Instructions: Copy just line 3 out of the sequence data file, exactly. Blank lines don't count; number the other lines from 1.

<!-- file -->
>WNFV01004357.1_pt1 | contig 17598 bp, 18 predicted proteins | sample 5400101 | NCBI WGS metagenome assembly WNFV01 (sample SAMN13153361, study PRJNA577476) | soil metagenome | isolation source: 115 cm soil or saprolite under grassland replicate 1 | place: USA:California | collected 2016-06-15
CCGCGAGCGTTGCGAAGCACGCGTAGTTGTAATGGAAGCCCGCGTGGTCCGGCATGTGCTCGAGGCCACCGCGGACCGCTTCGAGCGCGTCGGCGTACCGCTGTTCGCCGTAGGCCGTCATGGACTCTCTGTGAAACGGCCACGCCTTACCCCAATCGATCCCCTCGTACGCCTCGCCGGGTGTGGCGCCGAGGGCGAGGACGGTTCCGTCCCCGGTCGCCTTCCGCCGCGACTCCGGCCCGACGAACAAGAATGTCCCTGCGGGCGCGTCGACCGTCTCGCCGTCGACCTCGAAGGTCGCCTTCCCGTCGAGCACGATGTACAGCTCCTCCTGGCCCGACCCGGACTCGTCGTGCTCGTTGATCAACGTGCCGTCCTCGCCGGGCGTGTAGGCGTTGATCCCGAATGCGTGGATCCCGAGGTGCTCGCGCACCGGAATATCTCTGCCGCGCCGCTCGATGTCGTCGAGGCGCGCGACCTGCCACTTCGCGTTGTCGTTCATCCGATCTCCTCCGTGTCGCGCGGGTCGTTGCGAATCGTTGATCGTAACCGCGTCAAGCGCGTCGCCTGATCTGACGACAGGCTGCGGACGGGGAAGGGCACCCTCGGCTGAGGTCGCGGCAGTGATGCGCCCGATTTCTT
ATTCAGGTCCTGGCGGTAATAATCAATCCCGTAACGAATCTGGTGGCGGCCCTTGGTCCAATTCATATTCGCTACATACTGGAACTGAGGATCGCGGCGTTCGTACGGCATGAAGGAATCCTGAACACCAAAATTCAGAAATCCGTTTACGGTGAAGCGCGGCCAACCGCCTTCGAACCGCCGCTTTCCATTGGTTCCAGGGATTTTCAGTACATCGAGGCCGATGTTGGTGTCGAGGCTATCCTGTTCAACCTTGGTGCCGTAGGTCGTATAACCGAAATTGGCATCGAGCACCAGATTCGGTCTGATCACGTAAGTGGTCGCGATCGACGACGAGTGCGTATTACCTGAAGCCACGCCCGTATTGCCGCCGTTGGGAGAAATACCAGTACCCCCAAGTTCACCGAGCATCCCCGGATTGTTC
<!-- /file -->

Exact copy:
ATTCAGGTCCTGGCGGTAATAATCAATCCCGTAACGAATCTGGTGGCGGCCCTTGGTCCAATTCATATTCGCTACATACTGGAACTGAGGATCGCGGCGTTCGTACGGCATGAAGGAATCCTGAACACCAAAATTCAGAAATCCGTTTACGGTGAAGCGCGGCCAACCGCCTTCGAACCGCCGCTTTCCATTGGTTCCAGGGATTTTCAGTACATCGAGGCCGATGTTGGTGTCGAGGCTATCCTGTTCAACCTTGGTGCCGTAGGTCGTATAACCGAAATTGGCATCGAGCACCAGATTCGGTCTGATCACGTAAGTGGTCGCGATCGACGACGAGTGCGTATTACCTGAAGCCACGCCCGTATTGCCGCCGTTGGGAGAAATACCAGTACCCCCAAGTTCACCGAGCATCCCCGGATTGTTC